Alex Tapscott’s ‘Digital Asset Revolution’


Decentralized finance (DeFi) has a massive potential to transform traditional financial services. Data from Emergen Research recently found that the global DeFi platform market size is expected to reach $ 507 billion by 2028. In addition, the total value locked within DeFi currently surpasses $ 75 billion, showing rapid growth compared to previous months this year.

However, the potential of DeFi may not yet be realized by business leaders unfamiliar with the blockchain ecosystem. This notion is highlighted in Alex Tapscott’s recent book, Digital Asset Revolution. Tapscott, co-founder of the Blockchain Research Institute and managing director at Ninepoint Digital Asset Group, told Cointelegraph that he believes digital assets will be a major building block for a new internet, along with a financial industry that will change business models and markets. However, Tapscott noted that so far very few resources have been available to help business leaders understand the importance of digital assets. He said:

“Words like unbreakable tokens, central bank digital coins and stable coins are foreign to people who are not involved in the world of crypto and blockchain. Our goal at the Blockchain Research Institute is to illuminate the potential behind different digital assets, explaining what these is and why people care about them in a language that is easy to understand. “

How DeFi relates to the financial industry

To help readers understand the concepts behind DeFi, the first chapter of Digital Asset Revolution gives a broad overview of how decentralized finance could reinvent financial services. Tapscott begins briefly by summarizing how DeFi relates to nine specific functions of the financial industry: value storage, movable value, loan value, financing and investing, stock exchange, value insurance and risk management, value analysis, accounting and value review. and authentication of identity. .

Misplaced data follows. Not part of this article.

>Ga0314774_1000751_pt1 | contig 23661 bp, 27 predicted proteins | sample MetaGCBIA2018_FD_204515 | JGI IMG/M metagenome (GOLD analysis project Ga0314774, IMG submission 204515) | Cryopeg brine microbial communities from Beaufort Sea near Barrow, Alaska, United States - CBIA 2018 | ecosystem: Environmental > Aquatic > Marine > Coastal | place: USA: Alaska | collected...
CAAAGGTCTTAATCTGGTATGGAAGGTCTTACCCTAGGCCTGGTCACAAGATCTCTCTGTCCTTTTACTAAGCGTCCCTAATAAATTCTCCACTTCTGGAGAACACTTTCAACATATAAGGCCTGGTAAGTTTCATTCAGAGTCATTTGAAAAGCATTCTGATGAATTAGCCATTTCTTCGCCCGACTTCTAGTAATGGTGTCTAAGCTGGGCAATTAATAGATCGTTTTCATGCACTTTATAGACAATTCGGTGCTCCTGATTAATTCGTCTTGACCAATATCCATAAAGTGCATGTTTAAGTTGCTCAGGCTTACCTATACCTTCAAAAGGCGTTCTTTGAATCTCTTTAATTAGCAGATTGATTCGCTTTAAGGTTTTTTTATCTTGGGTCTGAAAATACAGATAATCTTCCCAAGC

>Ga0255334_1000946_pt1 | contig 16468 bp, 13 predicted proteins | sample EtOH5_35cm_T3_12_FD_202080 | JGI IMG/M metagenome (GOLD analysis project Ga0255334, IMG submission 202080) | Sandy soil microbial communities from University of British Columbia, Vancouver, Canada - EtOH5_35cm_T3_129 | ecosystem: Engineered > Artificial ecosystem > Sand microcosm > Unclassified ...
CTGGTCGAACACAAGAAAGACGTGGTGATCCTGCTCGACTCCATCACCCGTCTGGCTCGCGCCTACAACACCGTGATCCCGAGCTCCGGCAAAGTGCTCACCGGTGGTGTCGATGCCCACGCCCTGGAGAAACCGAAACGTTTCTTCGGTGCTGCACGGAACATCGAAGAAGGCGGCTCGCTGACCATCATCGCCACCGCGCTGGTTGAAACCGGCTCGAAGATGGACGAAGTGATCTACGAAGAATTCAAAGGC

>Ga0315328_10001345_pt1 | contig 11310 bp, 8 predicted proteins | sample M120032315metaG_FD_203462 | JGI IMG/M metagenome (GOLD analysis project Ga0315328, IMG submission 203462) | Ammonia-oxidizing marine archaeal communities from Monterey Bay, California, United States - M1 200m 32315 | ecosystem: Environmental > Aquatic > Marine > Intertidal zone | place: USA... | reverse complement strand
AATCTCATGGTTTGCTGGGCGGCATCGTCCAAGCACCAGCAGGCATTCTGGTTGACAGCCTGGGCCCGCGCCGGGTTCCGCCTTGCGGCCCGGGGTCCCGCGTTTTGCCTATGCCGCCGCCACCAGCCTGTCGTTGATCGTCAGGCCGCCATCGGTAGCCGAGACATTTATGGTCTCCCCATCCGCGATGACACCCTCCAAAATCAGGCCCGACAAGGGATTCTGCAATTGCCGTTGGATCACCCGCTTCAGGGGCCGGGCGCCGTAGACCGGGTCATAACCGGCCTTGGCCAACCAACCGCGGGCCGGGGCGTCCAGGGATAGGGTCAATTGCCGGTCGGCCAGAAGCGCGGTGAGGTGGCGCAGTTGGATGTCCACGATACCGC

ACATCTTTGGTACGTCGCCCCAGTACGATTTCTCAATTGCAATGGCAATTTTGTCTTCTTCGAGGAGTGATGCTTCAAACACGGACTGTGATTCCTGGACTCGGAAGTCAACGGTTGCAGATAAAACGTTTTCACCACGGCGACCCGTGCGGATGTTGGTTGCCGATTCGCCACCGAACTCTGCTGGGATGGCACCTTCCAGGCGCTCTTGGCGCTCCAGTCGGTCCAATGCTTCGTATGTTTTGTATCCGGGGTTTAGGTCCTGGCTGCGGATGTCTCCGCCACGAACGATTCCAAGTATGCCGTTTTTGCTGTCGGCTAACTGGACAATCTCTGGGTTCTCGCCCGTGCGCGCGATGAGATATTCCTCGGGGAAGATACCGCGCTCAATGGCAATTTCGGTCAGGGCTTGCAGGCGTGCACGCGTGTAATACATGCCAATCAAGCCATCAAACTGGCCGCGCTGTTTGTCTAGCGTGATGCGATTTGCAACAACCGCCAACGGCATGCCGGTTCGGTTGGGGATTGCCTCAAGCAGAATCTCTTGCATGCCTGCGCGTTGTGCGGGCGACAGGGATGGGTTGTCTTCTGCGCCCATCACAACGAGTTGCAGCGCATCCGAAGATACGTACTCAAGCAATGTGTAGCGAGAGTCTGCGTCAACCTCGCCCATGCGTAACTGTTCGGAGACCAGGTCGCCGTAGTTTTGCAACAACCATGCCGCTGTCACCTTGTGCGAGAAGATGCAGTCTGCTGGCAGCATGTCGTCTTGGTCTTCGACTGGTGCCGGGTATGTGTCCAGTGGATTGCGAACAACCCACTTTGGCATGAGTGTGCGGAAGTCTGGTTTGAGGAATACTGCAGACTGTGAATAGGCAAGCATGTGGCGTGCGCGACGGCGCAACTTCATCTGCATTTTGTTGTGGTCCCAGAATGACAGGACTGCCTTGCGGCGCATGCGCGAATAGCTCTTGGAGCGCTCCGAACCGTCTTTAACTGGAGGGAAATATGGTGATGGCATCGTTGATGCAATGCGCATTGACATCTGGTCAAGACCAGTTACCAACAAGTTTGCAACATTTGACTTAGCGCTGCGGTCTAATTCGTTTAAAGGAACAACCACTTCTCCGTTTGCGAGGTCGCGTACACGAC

For example, when it comes to storing value, Tapscott mentions that individuals and institutions can use unsecured wallets like MakerDAO to act as their own banks. In terms of funding and investment, Tapscott notes that aggregators like and Rariable could possibly be intermediary investment advisors and robo-advisors. Considering these different use cases, Tapscott stresses that the lines between traditional finance and DeFi will eventually blur as adoption rates grow. However, this will most likely not be the case in the immediate future, as skepticism around DeFi still remains.

Chapter one also deals with how a new ecosystem of digital assets emerges from the growth of DeFi. This is an important aspect of the book, as co-author Don Tapscott told Cointelegraph that business leaders are still very confused about what crypto represents. To explain that, Digital Asset Revolution describes nine different digital currency classes, focusing on cryptocurrencies, protocol tokens, governance tokens, non-fungible tokens (NFTs), exchange tokens, securities tokens, stable currencies, natural assets, and central bank digital currencies (CBDCs).

Coverage of Digital Asset Revolution.  Source: Blockchain Research Institute

Coverage of Digital Asset Revolution. Source: Blockchain Research Institute

While each of these assets is important, readers may tend to focus on the digital assets that are gaining momentum today. For example, the book presents a whole chapter on stable currencies, showing how these have the potential to transform legacy payment infrastructures like SWIFT.

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This seems to be the case with some stable currencies, such as the USD Circle Currency (USDC). USDC was recently adopted by Banking Circle, a European bank focused on cross-border payments. But some stable currencies are proving controversial. This was shown after the collapse of the algorithm stablecoin TerraUSD Classic (USTC) or Luna Classic (LUNC). As such, readers of Digital Asset Revolution should still do their own research when looking at different digital use cases, especially as the sector is constantly evolving.

CBDCs are another interesting topic mentioned throughout the book. Chapter four is devoted entirely to CBDCs and presents an edited transcript of a webinar hosted by the Blockchain Research Institute with J. Christopher Giancarlo, former chairman of the U.S. Futures Trading Commission and co-founder of the Digital Dollar Project.